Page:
POP MUSIC

TobyMac did his best to expand the musical horizons of evangelicals.
TobyMac did his best to expand the musical horizons of evangelicals. (Emi Music)
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Saturday, March 15, 2008

Jeremy Camp and TobyMac

Entering the Patriot Center's stage with a Bible held above his head and lights blazing behind him, Christian rock star Jeremy Camp read from Psalm 34 and peppered his banter with effortless recitations of Scripture. Sometimes his oversharing got tedious, but his tale about losing his first wife to cancer, which he followed with a chorus of Matt Redman's worship-music hit "You Never Let Go," was a powerful moment.

As a rule, though, Camp follows an epic power ballad with an epic mid-tempo rocker, then repeats. You almost welcomed the times he interrupted songs to talk about the children he's sponsoring in Ecuador or the time his 2-year-old helped him clean the kitchen, since his stories, at least, weren't entirely predictable. Camp may be simply taking his audience's tastes into account -- a brief excursion into acid funk prompted a few audience members to hold their ears and assume a position usually reserved for airline passengers about to crash.

Fairfax native TobyMac's old group, dc Talk, introduced Christian music to grunge and rap, and since its breakup, TobyMac has tried to get evangelicals to love hip-hop, reggae and R&B as much as he clearly does. His well-drilled, multiracial band was awash in good intentions, bolstering TobyMac's shout-outs to what he calls "Diverse City" with beat-boxing, turntable-scratching and vocoder solos in a varied set. His pop-punky "Gone" was followed by the reggae-salted "Irene," and when, after a medley that included snippets from the Sugarhill Gang, Wild Cherry and the Ohio Players, TobyMac fell to his knees, doffed his newsboy cap and sang to the sky, it didn't feel obligatory. Nor did the rousing set-closing version of dc Talk's "Jesus Freak," during which Camp jumped around like a goof while TobyMac rapped about not caring whether anyone thought his evangelism was weird.

-- Andrew Beaujon

Patty Larkin

At the Rams Head Tavern on Thursday night, singer-songwriter Patty Larkin said that she's particularly proud of her new CD, and with good reason. The mother of two young children, she managed, somehow, to write, produce and record the music "during nap time."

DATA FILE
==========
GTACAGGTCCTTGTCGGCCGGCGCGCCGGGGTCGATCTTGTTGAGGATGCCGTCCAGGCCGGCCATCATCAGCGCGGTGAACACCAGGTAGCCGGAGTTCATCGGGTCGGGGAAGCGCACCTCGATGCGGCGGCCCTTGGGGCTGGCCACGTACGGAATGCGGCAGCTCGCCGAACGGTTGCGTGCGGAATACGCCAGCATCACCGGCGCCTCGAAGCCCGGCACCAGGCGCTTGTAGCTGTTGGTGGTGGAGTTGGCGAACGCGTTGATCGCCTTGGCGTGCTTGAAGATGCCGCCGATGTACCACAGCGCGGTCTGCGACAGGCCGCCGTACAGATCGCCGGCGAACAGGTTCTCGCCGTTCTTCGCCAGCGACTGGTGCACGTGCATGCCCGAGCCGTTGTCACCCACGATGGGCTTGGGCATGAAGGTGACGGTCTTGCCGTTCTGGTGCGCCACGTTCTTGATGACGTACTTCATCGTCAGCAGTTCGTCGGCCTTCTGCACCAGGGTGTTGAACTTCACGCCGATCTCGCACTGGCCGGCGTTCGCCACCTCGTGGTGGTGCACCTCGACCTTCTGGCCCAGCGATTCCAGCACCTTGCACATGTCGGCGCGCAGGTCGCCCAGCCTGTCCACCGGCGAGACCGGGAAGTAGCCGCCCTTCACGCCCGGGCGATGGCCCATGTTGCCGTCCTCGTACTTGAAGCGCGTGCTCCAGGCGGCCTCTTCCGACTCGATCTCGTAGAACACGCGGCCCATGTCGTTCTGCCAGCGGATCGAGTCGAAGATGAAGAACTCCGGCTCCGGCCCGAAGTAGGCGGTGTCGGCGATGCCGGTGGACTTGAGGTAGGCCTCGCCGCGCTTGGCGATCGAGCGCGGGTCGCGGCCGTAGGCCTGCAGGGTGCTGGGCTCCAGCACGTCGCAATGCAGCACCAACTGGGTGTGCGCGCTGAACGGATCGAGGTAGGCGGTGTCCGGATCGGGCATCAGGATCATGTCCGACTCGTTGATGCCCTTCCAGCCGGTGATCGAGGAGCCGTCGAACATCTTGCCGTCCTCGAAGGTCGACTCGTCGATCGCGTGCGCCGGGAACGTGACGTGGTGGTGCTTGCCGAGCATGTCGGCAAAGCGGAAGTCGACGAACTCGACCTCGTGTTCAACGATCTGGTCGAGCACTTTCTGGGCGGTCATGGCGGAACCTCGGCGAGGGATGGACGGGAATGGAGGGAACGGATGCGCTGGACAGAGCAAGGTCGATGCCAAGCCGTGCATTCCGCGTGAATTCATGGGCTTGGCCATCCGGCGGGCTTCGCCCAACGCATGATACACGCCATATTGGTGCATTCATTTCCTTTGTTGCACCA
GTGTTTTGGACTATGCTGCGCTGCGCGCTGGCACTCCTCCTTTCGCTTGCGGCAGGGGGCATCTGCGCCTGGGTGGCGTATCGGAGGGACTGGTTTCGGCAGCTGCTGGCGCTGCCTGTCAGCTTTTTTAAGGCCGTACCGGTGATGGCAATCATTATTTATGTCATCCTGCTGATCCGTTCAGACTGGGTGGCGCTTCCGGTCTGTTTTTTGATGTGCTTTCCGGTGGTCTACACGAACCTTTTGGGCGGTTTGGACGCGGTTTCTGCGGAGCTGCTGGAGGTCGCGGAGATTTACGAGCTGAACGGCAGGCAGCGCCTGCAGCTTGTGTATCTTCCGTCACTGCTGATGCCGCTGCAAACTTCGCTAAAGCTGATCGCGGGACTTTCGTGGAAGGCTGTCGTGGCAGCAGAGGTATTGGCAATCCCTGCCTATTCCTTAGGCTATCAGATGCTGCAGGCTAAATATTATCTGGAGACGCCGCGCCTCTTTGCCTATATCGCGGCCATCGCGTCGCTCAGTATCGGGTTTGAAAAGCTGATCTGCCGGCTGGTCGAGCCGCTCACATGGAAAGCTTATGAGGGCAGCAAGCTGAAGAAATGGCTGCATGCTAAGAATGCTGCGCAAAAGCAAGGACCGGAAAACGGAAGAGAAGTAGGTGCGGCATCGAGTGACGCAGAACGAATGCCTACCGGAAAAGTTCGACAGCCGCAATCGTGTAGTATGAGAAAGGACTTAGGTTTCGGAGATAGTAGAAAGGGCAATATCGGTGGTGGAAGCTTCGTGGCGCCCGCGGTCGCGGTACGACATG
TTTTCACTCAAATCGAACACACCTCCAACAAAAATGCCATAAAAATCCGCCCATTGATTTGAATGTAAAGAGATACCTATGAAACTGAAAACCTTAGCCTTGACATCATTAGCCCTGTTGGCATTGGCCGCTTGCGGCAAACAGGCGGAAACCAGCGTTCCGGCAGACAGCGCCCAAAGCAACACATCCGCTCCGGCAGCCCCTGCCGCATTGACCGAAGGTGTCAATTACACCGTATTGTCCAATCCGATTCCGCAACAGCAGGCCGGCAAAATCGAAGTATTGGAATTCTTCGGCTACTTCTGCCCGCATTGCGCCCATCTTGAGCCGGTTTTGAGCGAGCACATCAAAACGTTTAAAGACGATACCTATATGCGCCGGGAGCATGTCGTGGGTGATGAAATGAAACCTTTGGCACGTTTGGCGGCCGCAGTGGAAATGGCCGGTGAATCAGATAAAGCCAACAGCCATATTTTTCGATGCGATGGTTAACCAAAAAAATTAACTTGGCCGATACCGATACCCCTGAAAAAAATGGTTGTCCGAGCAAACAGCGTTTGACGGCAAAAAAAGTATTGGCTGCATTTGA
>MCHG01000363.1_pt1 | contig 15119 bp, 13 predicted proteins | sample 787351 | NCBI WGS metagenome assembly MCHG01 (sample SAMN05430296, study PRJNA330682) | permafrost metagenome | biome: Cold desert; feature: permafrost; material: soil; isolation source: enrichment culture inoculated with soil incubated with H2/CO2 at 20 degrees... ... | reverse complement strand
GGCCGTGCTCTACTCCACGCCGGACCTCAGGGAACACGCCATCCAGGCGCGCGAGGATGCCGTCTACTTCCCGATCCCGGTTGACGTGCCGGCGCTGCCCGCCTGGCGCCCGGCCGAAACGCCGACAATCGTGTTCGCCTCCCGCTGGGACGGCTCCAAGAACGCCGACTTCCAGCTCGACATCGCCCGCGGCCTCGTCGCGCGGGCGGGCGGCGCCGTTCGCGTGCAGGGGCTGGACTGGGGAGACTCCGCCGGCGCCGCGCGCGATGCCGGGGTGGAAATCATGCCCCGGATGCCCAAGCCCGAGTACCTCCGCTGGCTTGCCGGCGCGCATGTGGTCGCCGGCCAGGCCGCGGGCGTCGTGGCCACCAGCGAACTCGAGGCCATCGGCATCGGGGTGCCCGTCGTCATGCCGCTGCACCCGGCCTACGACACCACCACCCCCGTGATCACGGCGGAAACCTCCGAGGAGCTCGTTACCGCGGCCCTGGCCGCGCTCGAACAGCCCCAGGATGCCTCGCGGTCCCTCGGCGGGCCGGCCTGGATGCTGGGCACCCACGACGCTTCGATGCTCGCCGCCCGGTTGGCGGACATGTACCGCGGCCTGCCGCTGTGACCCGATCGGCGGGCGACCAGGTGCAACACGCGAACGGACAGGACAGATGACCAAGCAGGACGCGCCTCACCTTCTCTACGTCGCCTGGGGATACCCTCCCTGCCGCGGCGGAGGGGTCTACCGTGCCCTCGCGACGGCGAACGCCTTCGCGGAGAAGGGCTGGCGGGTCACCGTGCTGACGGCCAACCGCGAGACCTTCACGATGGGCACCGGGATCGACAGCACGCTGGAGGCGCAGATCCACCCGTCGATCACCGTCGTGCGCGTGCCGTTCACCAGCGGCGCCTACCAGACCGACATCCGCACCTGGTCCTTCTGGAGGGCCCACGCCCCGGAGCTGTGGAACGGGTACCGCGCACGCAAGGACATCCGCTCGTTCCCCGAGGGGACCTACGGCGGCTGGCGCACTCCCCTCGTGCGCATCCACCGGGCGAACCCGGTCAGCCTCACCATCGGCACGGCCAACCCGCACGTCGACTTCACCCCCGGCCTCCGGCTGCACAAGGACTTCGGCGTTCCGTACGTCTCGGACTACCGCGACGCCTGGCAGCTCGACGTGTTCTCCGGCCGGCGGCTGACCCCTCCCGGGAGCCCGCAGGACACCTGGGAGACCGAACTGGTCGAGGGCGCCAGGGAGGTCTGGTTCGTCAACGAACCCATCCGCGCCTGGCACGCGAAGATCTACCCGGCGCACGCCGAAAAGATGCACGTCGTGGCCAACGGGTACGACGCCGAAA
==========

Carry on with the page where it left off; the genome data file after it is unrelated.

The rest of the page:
"Watch the Sky" is a solo release in the truest sense: A gifted musician with an inquisitive nature and a soulful voice, Larkin plays all the instruments on the album (one of a dozen or so she's released since the mid-'80s). Now that she's promoting the CD with a solo tour, she's made some alterations -- no lap steel guitar, no banjo, for example -- but not enough to rob the music of its percussive thrust and insinuating charms. During two hour-long sets in Annapolis, she used an acoustic guitar and various tunings to juxtapose resounding chords with shimmering tones and droning pulses. When she picked up her Stratocaster, haunting soundscapes and quirky interludes often came into play, along with electronic loops, bottleneck slide and tremolo bar. The most distinctive songs on "Watch the Sky" also stood out in concert -- the surreal scenario "Beautiful" and the ghost tale "Walking in My Sleep," among others. "Traveling Alone," another highlight, slowly and whimsically morphed into an impromptu salute to "ye olde" Annapolis.

"Watch the Sky," however, is mostly a collection of musings, more to do with poetry than passion. So Larkin wisely punctuated her new tunes with some older ones, including terrific versions of "Johnny Was a Pyro" and the still searing "Metal Drums."


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